Preventing AI hallucinations is an unsolved research problem. Stack Overflow is not really suited to that sort of thing; in general, answers on Stack Overflow can be verifiably correct (even if suboptimal), which is not going to be possible for something like this. Inevitably, you're going to get stuff that half works, at best.

  • 7
    Hmm, would Google Search query engineering equally as on-topic, then? I don't see any difference between trying to filter a query to produce good search results versus trying to filter a query to produce good genAI responses. Neither seem (to me) to be about programming in the slightest.
    – TylerH
    Commented Jul 8 at 20:39
  • 3
    @TylerH Yeah, good point; I phrased that badly. I was thinking of this specific question, which was in a programmatic context...edited to reference Kevin B's answer. If you think it (or, say, improving results of a program that queries Google Search programmatically) is just unconditionally off-topic, consider posting an answer to that effect. Though ultimately, the distinction between "always off-topic" and "always closeable for some non-topicality-related reason" may be a distinction without a difference.
    – Ryan M Mod
    Commented Jul 8 at 21:46
  • Yea, i can't really answer to this specific question as it is, i was more responding based on what gunr described it as. If it's more programming involved than they're describing it to be, then yea that falls within what would be on topic. but i'm unfamiliar with the language used.
    – Kevin B
    Commented Jul 8 at 21:48
  • Kind of reminds me of the good old days where if you would visit a game development forum or related site every day there would be a post that said "I want to create the next World of Warcraft. How do I do that?". Yeah well... first you have to invent new technology and design a game around it. I finally have a name for it that covers the bases. "Hopelessly overbroad".
    – Gimby
    Commented Jul 9 at 12:55
  • Ryan while this answer is, perhaps let's phrase it this way "well-meaning", I just don't know why we're making this so complicated. Rules have to be simple, PROMPT ENGINEERING IS OFF TOPIC - case closed. Why are we wildly over-complicating this?
    – Fattie
    Commented Jul 10 at 12:03
  • cheers @AbdulAzizBarkat , let's not have a long side discussion about my (very clear) merely emphatic emphasizer. (The distinction between a topic and programming that mentions a topic is distinct, clear, trivially obvious, and doesn't need to be discussed.) I deleted it, thanks. PROMPT ENGINEERING IS OFF TOPIC - case closed. My point to Ryan-mod was just that his answer here is sort of "wishy washy". For example, the part of this answer on "research topics etc". Who cares? PROMPT ENGINEERING IS OFF TOPIC - case closed Why are we making this so complicated.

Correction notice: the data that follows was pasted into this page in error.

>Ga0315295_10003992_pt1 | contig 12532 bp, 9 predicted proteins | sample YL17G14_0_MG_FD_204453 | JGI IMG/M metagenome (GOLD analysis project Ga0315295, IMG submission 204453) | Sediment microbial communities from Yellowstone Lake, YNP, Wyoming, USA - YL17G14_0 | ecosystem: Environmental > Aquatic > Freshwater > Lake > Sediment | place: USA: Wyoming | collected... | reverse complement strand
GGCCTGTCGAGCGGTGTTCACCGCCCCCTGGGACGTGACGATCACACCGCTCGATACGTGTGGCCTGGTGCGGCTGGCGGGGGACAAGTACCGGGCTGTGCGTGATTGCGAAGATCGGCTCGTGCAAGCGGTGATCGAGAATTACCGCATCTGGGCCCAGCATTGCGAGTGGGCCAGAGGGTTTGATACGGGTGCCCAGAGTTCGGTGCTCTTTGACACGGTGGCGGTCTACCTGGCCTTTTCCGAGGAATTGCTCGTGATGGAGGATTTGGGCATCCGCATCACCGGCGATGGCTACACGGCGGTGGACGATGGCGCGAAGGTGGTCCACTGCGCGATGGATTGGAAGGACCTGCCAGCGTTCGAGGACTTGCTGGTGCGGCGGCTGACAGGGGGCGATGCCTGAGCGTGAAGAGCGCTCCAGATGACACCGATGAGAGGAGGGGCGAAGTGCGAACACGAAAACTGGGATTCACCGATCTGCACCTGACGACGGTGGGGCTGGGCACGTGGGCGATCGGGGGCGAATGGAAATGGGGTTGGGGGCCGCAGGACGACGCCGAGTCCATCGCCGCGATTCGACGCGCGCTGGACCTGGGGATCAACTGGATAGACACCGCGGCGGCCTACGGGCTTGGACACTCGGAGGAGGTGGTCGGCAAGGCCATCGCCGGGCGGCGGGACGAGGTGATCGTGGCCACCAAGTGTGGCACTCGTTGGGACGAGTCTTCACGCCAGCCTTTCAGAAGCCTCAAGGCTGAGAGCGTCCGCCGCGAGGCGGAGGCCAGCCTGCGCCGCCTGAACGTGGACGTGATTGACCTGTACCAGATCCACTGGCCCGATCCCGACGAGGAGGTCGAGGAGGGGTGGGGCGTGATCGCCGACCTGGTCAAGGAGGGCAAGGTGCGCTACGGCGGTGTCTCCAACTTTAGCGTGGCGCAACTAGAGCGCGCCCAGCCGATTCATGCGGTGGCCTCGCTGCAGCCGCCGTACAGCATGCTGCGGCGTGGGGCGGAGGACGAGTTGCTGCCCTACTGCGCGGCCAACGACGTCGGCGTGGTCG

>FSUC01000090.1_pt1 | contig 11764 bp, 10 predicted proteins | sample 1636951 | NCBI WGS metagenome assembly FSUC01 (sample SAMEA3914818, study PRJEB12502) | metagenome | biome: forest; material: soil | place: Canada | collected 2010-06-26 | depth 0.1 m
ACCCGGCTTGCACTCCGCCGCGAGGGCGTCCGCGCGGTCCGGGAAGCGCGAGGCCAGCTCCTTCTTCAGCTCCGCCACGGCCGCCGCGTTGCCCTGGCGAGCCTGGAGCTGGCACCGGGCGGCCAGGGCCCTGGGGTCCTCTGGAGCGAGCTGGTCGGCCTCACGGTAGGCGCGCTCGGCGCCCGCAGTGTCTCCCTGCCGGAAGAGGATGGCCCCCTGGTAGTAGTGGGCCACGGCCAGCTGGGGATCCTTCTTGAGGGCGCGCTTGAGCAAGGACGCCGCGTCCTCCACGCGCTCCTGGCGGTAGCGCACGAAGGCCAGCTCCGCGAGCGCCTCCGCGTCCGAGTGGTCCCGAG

– Fattie
    Commented Jul 10 at 14:37
  • 2
    @Fattie ... that's what meta does. This is the one place where you can actually have some discussion and back and forth. Overcomplication tends to be a thing in that process. And then counter arguments are provided, if at all possible not in shouty bold text, and we all learn something for about 5 minutes, forget it and then do it all over again in the next meta post.
    – Gimby
    Commented yesterday
  • lol @Gimby fair enough :) but I care ...
    – Fattie
    Commented yesterday

I'll express this viewpoint as an answer so that those who want can upvote it,

I cannot see why we're making this complicated. Rules have to be dead simple to keep a site like this functioning.

PROMPT ENGINEERING IS OFF TOPIC - case closed. Why are we wildly over-complicating this?

There is a whole site for prompt engineering.

It's a commonplace that on, say, English, spelling questions are instantly migrated to English-Learning. There is never any whack debate about obscure corner cases. Delete, migrate, end of story.

  • 2
    I mean, it is simple. if it's prompt engineering, it's off topic. if it's programming that happens to in one way or another involve prompt engineering, but prompt engineering isnt' the point, it's on topic. I don't understand the confusion. A programming problem simply being adjacent to prompt engineering shouldn't make it off topic.
    – Kevin B
    Commented Jul 10 at 14:16